Premier Li Keqiang asked the National People’s Congress, the country’s legislature, to approve a plan that would combine China’s banking and insurance regulators in an effort to bolster their ability to monitor financial institutions. At the same time, both agencies would relinquish some of their broad policy responsibilities to China’s central bank, which would acquire an even greater role in preserving financial stability in what is now the world’s second-largest economy.

mandag 12. mars 2018

Ny bok: Kim Jong-un drepte sin egen onkel og halvbror fordi han følte situasjonen krevde det

I denne boken følger Sun Heidi Sæbø sporene fra det spektakulære drapet på Kim Jong-uns halvbrod. Sæbø ender opp med et portrett av en diktator med ryggen mot veggen.

– Kim Jong-un er en person vi hører om så å si daglig i media, men som vi egentlig har veldig liten sikker kunnskap om. I arbeidet med boken kom jeg frem til at drapene på det som er hans nærmeste familie er det som kanskje mer enn noe annet skiller ham fra andre, forfedrene inkludert. Dermed ble jakten på drapsmotiv også en søken etter å forstå Kim Jong-un, såvel som regimet han styrer, men som han til de grader er et produkt av selv, forteller Sæbu når hun skal beskrive sin nye utgivelse, Kim Jong-un – Et skyggeportrett av en diktator.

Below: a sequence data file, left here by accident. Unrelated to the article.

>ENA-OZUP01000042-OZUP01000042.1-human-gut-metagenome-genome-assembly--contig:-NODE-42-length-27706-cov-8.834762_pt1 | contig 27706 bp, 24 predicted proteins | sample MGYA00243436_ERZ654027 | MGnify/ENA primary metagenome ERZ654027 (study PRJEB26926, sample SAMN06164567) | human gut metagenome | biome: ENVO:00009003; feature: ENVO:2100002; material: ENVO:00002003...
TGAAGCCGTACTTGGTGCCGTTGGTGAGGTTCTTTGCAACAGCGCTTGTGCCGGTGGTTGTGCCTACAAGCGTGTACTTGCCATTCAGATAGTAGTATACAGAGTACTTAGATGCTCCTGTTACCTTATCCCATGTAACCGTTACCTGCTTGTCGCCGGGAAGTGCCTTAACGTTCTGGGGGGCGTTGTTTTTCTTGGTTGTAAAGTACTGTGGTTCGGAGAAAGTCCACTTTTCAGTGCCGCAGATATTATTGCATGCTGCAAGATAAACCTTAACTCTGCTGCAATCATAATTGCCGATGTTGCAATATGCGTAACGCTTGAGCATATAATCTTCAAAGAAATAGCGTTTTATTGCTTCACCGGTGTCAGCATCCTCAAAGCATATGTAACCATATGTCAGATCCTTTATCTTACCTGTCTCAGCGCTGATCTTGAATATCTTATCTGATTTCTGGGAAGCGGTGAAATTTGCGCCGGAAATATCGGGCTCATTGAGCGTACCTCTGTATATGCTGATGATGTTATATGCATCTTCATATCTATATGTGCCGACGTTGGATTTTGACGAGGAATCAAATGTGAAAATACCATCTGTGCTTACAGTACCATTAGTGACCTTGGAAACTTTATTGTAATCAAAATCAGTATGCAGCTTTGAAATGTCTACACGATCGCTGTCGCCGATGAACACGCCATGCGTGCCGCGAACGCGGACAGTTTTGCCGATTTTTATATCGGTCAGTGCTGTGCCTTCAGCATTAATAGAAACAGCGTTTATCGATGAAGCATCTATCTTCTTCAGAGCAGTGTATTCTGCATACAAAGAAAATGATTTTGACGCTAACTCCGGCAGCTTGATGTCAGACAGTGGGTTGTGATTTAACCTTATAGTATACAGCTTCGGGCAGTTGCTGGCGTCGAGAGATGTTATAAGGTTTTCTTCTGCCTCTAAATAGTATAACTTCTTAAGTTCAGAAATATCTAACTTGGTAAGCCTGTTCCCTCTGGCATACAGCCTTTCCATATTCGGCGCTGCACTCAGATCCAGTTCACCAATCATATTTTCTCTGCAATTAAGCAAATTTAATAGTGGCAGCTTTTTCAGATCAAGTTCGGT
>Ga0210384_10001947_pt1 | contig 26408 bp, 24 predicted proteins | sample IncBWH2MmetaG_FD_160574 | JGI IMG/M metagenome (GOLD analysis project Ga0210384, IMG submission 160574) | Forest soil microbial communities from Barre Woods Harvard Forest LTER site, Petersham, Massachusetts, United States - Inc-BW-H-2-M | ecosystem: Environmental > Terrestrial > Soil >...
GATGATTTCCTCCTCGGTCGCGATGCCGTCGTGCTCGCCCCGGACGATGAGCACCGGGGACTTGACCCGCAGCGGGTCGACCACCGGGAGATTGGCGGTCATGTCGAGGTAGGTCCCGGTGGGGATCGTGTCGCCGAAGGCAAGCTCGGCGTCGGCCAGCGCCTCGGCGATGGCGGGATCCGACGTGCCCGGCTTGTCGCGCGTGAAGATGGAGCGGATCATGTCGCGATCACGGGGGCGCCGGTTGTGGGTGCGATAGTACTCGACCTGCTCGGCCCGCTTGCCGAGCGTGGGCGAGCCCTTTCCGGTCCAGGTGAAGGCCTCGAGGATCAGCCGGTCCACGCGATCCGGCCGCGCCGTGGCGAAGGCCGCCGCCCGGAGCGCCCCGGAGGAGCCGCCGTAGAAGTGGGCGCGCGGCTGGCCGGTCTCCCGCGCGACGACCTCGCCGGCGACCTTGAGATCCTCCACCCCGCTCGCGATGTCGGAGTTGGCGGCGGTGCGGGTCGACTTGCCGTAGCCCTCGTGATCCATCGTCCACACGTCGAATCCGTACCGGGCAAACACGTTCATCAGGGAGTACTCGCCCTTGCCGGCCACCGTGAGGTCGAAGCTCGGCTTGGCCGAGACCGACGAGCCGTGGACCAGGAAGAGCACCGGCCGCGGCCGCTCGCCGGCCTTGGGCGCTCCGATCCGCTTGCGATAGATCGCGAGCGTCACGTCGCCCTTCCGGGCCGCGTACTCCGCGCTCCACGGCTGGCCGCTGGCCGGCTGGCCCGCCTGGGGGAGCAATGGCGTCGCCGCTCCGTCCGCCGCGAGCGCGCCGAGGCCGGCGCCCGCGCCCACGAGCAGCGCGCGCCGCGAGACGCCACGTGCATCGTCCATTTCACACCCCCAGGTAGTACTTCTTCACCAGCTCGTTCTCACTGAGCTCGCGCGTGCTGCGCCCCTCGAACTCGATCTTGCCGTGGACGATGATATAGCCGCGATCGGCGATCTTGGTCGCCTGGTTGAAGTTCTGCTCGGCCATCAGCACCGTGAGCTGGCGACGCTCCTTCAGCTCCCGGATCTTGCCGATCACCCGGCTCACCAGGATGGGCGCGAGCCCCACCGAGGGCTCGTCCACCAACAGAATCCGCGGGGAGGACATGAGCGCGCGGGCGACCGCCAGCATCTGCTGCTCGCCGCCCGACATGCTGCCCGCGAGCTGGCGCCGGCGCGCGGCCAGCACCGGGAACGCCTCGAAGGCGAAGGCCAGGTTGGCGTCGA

'Shameless naysayers': Chinese media hits back at questions over Xi Jinping's power grab

Beijing has hit out at the “shameless” and “malicious” western “naysayers” who have questioned Xi Jinping’s historic power grab, a move that sets the Communist party leader up to rule China for life. On Monday, one day after Chinese lawmakers voted almost unanimously for a constitutional amendment abolishing presidential term limits, state-run newspapers turned on foreign critics of Xi’s move.